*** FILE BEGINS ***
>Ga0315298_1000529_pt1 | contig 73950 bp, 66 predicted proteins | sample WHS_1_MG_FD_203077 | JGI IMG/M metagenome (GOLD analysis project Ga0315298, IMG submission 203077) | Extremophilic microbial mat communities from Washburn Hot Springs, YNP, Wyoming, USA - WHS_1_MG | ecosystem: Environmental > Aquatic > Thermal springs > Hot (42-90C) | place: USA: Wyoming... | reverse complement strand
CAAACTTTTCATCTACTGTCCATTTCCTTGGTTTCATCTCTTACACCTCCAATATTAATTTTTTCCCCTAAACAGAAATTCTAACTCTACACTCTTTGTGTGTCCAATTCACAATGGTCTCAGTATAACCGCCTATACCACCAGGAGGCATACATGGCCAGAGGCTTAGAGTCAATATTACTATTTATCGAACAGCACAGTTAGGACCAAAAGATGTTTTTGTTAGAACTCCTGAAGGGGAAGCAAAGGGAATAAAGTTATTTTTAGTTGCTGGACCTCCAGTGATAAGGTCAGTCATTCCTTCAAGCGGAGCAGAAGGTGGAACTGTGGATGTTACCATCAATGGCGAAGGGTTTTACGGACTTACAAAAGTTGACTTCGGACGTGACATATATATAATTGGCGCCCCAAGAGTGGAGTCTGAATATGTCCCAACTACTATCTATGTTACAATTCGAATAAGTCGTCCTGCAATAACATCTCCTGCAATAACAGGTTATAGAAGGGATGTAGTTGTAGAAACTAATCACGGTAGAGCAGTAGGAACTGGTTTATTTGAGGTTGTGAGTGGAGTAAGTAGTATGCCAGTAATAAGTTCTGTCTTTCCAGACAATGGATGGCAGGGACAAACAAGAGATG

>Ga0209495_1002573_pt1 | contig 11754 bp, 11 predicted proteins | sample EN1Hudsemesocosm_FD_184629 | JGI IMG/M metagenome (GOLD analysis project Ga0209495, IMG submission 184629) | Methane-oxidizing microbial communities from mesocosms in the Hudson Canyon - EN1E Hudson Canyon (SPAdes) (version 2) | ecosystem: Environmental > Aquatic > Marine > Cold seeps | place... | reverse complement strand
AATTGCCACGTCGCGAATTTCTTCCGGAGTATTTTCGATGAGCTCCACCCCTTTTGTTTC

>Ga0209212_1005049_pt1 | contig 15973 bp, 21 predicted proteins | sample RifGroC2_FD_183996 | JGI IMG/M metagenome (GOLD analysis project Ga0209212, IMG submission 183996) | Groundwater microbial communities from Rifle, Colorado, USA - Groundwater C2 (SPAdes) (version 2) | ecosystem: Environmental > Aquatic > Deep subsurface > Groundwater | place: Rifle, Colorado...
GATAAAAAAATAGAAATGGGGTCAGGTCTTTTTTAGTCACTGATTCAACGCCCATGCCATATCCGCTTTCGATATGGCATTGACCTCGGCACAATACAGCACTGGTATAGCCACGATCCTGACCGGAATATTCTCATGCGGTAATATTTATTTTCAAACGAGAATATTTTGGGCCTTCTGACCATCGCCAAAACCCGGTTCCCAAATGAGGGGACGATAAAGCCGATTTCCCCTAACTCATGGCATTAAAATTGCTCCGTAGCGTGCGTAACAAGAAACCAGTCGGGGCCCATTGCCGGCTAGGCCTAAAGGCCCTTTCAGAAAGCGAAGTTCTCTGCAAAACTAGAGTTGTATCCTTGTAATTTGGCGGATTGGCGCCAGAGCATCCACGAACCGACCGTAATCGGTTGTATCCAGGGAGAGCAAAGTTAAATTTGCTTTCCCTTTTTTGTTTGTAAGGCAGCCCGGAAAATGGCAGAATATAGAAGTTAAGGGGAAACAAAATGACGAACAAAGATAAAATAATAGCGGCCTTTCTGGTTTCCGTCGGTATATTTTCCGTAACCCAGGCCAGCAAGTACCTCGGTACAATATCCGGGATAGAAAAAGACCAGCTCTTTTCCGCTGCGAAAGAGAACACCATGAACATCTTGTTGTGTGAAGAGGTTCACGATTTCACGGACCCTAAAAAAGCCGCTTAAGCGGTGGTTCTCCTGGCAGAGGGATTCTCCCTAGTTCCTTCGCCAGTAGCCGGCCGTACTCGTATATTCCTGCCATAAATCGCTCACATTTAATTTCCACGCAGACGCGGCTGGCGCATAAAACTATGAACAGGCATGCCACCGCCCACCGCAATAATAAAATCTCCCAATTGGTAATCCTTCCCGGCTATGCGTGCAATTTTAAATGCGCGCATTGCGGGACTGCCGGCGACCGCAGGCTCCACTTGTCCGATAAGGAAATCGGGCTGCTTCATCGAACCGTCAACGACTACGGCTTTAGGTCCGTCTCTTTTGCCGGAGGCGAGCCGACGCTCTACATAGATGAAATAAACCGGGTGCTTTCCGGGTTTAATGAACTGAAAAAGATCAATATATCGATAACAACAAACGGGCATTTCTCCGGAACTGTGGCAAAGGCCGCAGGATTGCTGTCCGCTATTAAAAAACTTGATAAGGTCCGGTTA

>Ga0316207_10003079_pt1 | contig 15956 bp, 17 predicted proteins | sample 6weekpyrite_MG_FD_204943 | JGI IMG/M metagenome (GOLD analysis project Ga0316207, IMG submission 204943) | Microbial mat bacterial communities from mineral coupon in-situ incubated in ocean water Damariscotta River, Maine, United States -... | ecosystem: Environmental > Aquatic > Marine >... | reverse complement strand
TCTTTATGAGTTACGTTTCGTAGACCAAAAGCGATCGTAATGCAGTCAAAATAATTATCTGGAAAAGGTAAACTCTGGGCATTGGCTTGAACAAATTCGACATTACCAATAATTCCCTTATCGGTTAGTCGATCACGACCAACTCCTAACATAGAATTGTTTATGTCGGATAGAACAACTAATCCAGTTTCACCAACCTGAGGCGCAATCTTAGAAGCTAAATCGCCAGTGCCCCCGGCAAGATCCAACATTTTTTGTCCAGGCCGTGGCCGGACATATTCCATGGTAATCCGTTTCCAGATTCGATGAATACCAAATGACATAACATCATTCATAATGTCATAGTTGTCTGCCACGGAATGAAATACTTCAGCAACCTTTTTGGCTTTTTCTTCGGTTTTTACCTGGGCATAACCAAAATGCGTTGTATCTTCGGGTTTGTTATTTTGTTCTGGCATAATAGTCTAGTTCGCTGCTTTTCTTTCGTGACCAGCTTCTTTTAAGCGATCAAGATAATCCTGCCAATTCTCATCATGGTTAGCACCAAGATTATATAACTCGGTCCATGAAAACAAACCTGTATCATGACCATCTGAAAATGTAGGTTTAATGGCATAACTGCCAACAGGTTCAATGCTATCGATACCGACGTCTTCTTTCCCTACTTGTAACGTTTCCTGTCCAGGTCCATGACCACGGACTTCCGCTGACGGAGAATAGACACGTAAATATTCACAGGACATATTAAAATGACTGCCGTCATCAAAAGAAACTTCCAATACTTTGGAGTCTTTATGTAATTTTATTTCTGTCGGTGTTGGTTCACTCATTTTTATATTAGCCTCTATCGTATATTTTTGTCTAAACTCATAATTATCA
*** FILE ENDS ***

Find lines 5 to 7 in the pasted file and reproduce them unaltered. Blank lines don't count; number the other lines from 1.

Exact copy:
>Ga0209212_1005049_pt1 | contig 15973 bp, 21 predicted proteins | sample RifGroC2_FD_183996 | JGI IMG/M metagenome (GOLD analysis project Ga0209212, IMG submission 183996) | Groundwater microbial communities from Rifle, Colorado, USA - Groundwater C2 (SPAdes) (version 2) | ecosystem: Environmental > Aquatic > Deep subsurface > Groundwater | place: Rifle, Colorado...
GATAAAAAAATAGAAATGGGGTCAGGTCTTTTTTAGTCACTGATTCAACGCCCATGCCATATCCGCTTTCGATATGGCATTGACCTCGGCACAATACAGCACTGGTATAGCCACGATCCTGACCGGAATATTCTCATGCGGTAATATTTATTTTCAAACGAGAATATTTTGGGCCTTCTGACCATCGCCAAAACCCGGTTCCCAAATGAGGGGACGATAAAGCCGATTTCCCCTAACTCATGGCATTAAAATTGCTCCGTAGCGTGCGTAACAAGAAACCAGTCGGGGCCCATTGCCGGCTAGGCCTAAAGGCCCTTTCAGAAAGCGAAGTTCTCTGCAAAACTAGAGTTGTATCCTTGTAATTTGGCGGATTGGCGCCAGAGCATCCACGAACCGACCGTAATCGGTTGTATCCAGGGAGAGCAAAGTTAAATTTGCTTTCCCTTTTTTGTTTGTAAGGCAGCCCGGAAAATGGCAGAATATAGAAGTTAAGGGGAAACAAAATGACGAACAAAGATAAAATAATAGCGGCCTTTCTGGTTTCCGTCGGTATATTTTCCGTAACCCAGGCCAGCAAGTACCTCGGTACAATATCCGGGATAGAAAAAGACCAGCTCTTTTCCGCTGCGAAAGAGAACACCATGAACATCTTGTTGTGTGAAGAGGTTCACGATTTCACGGACCCTAAAAAAGCCGCTTAAGCGGTGGTTCTCCTGGCAGAGGGATTCTCCCTAGTTCCTTCGCCAGTAGCCGGCCGTACTCGTATATTCCTGCCATAAATCGCTCACATTTAATTTCCACGCAGACGCGGCTGGCGCATAAAACTATGAACAGGCATGCCACCGCCCACCGCAATAATAAAATCTCCCAATTGGTAATCCTTCCCGGCTATGCGTGCAATTTTAAATGCGCGCATTGCGGGACTGCCGGCGACCGCAGGCTCCACTTGTCCGATAAGGAAATCGGGCTGCTTCATCGAACCGTCAACGACTACGGCTTTAGGTCCGTCTCTTTTGCCGGAGGCGAGCCGACGCTCTACATAGATGAAATAAACCGGGTGCTTTCCGGGTTTAATGAACTGAAAAAGATCAATATATCGATAACAACAAACGGGCATTTCTCCGGAACTGTGGCAAAGGCCGCAGGATTGCTGTCCGCTATTAAAAAACTTGATAAGGTCCGGTTA

>Ga0316207_10003079_pt1 | contig 15956 bp, 17 predicted proteins | sample 6weekpyrite_MG_FD_204943 | JGI IMG/M metagenome (GOLD analysis project Ga0316207, IMG submission 204943) | Microbial mat bacterial communities from mineral coupon in-situ incubated in ocean water Damariscotta River, Maine, United States -... | ecosystem: Environmental > Aquatic > Marine >... | reverse complement strand